Steven Shankman holds the UNESCO Chair in Transcultural Studies, Interreligious Dialogue, and Peace at the University of Oregon, where he is Distinguished Professor of English and Classics Emeritus. His poems have appeared in a number of journals including Sewanee Review, Literary Imagination, Tikkun, Literary Matters, and Poetica Magazine. He is one of the co-editors of The World of Literature (1999), an anthology of world literature from a global perspective that contains some of his own poetic translations from Chinese, Greek, and Latin. His Penguin edition of Alexander Pope’s translation of the Iliad appeared in 1996. His chapbook of poems Kindred Verses was published in 2000. His book of poems Talmudic Verses (Finishing Line Press) appeared in 2023. He is the author of many scholarly books, including Other Others: Levinas, Literature, Transcultural Studies (SUNY Press, 2010), which contains some of his own original poetry, and Turned Inside Out: Reading the Russian Novel in Prison (Northwestern UP, 2017).

Friday, May 17, 2024


by Jane Edna Mohler

A premature Palestinian baby, who was saved from her mother’s womb after she was killed in an Israeli attack in the Gaza Strip, has died after days in an incubator. Sabreen al-Rouh Jouda died in a Gaza hospital on Thursday after her health deteriorated and medical teams were unable to save her, said her uncle, Rami al-Sheikh Jouda. [Photo: Mohammed Salem/Reuters via Al Jazeera, April 26, 2024

You were red and blind as a just-hatched robin
when they cut you from your silent mother.
On the news, your curled form was cradled
by a doctor who needed you to live
even more than me. I hope
your nakedness didn’t shame you.
It made me love you.
They named you Sabreen al-Rouh, prescient,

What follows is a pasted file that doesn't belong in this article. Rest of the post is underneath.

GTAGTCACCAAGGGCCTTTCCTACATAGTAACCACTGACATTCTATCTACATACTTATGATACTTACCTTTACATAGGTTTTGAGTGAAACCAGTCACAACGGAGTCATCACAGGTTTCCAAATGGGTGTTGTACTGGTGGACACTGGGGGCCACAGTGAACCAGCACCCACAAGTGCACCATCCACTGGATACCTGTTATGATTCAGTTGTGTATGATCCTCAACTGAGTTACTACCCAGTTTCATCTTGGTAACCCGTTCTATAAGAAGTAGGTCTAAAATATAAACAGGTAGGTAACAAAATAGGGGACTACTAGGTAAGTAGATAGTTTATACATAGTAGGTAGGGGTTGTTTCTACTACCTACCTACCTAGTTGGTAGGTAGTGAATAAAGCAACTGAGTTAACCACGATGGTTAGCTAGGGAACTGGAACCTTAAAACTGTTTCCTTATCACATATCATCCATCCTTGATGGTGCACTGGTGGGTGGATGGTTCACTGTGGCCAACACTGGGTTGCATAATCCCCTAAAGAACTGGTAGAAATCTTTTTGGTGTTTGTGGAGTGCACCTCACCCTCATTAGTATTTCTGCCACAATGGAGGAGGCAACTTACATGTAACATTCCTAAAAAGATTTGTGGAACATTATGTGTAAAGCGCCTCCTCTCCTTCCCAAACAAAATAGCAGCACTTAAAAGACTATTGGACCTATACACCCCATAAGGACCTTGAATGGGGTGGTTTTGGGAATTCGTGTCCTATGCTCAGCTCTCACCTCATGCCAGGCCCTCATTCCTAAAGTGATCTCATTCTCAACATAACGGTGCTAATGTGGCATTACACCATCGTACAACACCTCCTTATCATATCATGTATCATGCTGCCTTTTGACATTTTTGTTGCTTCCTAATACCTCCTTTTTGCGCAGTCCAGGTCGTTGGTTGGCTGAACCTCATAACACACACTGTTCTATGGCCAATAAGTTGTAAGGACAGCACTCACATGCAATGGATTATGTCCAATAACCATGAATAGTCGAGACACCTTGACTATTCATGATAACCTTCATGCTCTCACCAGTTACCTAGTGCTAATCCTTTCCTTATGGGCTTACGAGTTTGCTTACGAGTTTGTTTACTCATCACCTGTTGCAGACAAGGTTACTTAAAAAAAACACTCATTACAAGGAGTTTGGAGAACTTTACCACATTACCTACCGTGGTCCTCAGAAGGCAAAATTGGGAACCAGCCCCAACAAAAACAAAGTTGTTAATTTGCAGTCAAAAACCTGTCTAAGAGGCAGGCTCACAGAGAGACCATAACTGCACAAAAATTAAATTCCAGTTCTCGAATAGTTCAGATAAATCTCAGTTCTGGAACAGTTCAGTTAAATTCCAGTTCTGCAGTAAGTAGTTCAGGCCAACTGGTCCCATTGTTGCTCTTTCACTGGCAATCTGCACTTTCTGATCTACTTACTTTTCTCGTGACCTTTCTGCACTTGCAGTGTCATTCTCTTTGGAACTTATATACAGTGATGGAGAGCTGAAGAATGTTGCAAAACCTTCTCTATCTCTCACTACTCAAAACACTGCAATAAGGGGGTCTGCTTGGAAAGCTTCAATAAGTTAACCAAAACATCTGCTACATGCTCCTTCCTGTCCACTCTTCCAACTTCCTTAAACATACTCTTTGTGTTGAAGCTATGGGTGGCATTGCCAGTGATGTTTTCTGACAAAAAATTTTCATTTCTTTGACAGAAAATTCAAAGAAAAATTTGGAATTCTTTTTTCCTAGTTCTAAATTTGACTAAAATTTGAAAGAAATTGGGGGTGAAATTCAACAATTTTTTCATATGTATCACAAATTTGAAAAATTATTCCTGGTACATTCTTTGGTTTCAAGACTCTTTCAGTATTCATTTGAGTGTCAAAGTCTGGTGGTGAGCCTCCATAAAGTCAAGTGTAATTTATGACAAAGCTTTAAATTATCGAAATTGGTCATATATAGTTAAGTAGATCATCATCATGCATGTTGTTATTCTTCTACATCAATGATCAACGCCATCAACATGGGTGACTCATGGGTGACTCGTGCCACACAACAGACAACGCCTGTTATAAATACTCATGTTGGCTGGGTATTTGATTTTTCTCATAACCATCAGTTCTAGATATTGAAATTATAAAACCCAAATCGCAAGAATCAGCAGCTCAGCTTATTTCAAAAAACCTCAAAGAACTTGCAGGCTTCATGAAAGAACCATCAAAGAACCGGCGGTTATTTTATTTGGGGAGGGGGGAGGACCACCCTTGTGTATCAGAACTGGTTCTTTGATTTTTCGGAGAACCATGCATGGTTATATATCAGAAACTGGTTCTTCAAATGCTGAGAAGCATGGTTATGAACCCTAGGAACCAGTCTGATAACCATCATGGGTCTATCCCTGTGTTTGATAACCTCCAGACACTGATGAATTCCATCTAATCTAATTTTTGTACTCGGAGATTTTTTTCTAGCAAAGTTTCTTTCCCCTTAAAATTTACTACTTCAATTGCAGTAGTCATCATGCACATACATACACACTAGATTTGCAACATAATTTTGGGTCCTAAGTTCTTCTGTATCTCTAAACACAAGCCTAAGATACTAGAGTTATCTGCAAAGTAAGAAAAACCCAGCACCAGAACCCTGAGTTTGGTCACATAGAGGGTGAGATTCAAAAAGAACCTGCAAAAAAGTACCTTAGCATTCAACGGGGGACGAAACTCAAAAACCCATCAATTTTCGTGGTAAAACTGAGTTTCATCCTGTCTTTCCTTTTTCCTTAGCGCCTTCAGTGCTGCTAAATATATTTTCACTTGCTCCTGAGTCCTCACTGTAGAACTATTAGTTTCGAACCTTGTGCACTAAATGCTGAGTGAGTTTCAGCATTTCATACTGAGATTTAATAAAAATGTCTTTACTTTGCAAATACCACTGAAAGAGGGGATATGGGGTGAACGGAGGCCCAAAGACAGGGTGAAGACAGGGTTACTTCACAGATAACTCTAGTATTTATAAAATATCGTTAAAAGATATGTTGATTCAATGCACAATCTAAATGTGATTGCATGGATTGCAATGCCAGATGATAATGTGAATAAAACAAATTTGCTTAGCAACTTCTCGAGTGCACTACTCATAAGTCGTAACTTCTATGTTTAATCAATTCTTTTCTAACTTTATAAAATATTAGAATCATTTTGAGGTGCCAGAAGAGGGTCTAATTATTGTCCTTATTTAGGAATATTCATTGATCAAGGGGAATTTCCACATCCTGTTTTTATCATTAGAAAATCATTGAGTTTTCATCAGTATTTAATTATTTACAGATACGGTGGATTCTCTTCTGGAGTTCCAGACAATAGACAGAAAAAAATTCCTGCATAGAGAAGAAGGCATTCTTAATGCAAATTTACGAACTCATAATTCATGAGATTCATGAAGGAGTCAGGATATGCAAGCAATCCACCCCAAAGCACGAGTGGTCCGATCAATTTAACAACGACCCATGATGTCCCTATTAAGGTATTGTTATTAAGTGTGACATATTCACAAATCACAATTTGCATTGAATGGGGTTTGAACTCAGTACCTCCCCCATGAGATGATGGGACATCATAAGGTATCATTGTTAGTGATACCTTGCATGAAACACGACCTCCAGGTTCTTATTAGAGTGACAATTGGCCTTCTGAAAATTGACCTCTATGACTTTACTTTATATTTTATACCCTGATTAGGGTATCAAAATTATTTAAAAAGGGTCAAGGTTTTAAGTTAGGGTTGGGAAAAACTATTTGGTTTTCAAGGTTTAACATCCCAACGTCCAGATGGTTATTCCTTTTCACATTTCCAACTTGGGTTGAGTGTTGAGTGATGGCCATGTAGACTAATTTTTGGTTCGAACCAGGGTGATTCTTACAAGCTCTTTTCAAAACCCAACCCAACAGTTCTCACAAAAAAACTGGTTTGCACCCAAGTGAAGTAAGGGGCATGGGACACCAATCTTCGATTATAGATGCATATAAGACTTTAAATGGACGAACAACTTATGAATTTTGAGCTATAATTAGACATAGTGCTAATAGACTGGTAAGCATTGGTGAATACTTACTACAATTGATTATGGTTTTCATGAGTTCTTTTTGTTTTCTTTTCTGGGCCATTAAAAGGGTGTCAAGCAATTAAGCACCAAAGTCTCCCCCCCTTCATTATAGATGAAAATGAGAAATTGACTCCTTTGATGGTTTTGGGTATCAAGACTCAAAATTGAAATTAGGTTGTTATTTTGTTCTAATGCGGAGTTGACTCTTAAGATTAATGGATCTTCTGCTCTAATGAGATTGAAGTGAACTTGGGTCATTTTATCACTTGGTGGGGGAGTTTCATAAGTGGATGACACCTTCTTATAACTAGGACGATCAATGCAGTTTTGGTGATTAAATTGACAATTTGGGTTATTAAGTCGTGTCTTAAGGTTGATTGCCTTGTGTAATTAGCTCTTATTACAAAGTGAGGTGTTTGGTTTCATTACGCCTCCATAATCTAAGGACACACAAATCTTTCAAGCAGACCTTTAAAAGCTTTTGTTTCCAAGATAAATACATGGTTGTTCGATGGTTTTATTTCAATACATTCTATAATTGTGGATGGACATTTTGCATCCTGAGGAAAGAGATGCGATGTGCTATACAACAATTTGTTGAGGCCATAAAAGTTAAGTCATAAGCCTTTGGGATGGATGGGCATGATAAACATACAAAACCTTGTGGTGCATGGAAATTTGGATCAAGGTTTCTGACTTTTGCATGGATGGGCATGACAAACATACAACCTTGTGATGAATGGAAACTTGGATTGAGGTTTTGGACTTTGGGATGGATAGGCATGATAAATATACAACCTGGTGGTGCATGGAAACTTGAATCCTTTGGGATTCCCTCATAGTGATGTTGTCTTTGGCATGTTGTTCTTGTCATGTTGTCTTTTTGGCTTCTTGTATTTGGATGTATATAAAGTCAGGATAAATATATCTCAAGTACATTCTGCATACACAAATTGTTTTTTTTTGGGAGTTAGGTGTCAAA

as you had too much soul for the three pounds
your mother had time to give you.
Her name was Sabreen al-Sakani.
They call her a martyr.
You call her Mama.
At five days old you still knew the cadence
of her heartbeat. You flew to her
while your body rests under the mud of sorrow
that tears have made of Gaza’s dust.

Jane Edna Mohler is a Bucks County Poet Laureate Emeritus (Pennsylvania). Recent publications include Gargoyle, Gyroscope, and One Art. Her collection Broken Umbrellas was published by Kelsay Books. She is the Poetry Editor of the Schuylkill Valley Journal in Philadelphia.

Thursday, May 16, 2024


by Morrow Dowdle

When one, newly broken from its honeyed shell
tests flight’s imperative,
   whirs, strikes your skin,
will you turn to see who’s there?  Don’t look up.
Don’t think you deserve only what’s lofted.
This holy spirit lies on asphalt on its back.

Reconsider where it comes from, this fear
of what that can’t harm us. 
        Why do we hate it?
Turn it over if you are brave enough to touch it. 
Braver still if you will lift it.  Make your fingers
delicate as chopsticks on a robin’s egg.

Don’t pitch it in the grass.  Let it cling
to your wrist,
           its legs’ gentle sharpness.  You are just
another kind of tree, flesh-barked.  It crawls
your arm, and that’s when you see its eyes of red,
such a red we could never manifest—

not the richest lips, not the sex in its engorged
glory.  And its wings,
           its wings when they unstick,
intricate as any dragonfly, yet you’ll never find them
enshrined in silver, glass, or amethyst.
Are you brave enough, now, to allow it

to approach your head?  You have no xylem, no sap
for it to taste.  Nothing
                                     to dread.  But would you kiss it?
Could you name it the most modest of angels,
if much disgraced?  An angel must have wings,
but surely, it can wear any face.

Morrow Dowdle has poetry published in or forthcoming from New York Quarterly, Pedestal Magazine, Fatal Flaw, and Poetry South, among others. They have been nominated for the Pushcart and Best of the Net.  They edit poetry for Sunspot Literary Journal and host “Weave & Spin,” a performance series featuring marginalized voices. A former physician assistant, they now work as a creative writing instructor for current and former prison inmates. They live in Hillsborough, NC.

Wednesday, May 15, 2024


by Felicia Nimue Ackerman

In its own words, the founding principle of the Netanyahu coalition is that “the Jewish people has an exclusive and inalienable right to all parts of Eretz Yisrael” — Eretz Yisrael is a Hebrew term referring to the entire territory between the Jordan and the Mediterranean. The Netanyahu coalition envisions a single state between the Jordan River and the Mediterranean Sea, which would grant full rights only to Jewish citizens, partial rights to a limited number of Palestinian citizens and neither citizenship nor any rights to millions of oppressed Palestinian subjects. The Washington Post, May 13, 2024